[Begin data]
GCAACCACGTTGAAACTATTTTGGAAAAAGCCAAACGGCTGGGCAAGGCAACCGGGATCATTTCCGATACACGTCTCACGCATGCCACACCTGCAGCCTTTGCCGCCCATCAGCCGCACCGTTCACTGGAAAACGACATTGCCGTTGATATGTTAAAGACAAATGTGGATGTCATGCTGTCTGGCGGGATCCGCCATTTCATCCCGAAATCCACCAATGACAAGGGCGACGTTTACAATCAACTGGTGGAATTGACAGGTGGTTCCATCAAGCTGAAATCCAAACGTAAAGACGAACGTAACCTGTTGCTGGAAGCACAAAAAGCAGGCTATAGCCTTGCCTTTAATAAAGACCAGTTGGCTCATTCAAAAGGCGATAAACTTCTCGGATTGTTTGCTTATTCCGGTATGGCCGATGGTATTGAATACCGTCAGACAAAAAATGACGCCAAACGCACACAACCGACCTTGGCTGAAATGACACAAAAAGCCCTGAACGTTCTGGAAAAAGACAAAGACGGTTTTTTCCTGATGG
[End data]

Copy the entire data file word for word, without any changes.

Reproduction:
GCAACCACGTTGAAACTATTTTGGAAAAAGCCAAACGGCTGGGCAAGGCAACCGGGATCATTTCCGATACACGTCTCACGCATGCCACACCTGCAGCCTTTGCCGCCCATCAGCCGCACCGTTCACTGGAAAACGACATTGCCGTTGATATGTTAAAGACAAATGTGGATGTCATGCTGTCTGGCGGGATCCGCCATTTCATCCCGAAATCCACCAATGACAAGGGCGACGTTTACAATCAACTGGTGGAATTGACAGGTGGTTCCATCAAGCTGAAATCCAAACGTAAAGACGAACGTAACCTGTTGCTGGAAGCACAAAAAGCAGGCTATAGCCTTGCCTTTAATAAAGACCAGTTGGCTCATTCAAAAGGCGATAAACTTCTCGGATTGTTTGCTTATTCCGGTATGGCCGATGGTATTGAATACCGTCAGACAAAAAATGACGCCAAACGCACACAACCGACCTTGGCTGAAATGACACAAAAAGCCCTGAACGTTCTGGAAAAAGACAAAGACGGTTTTTTCCTGATGG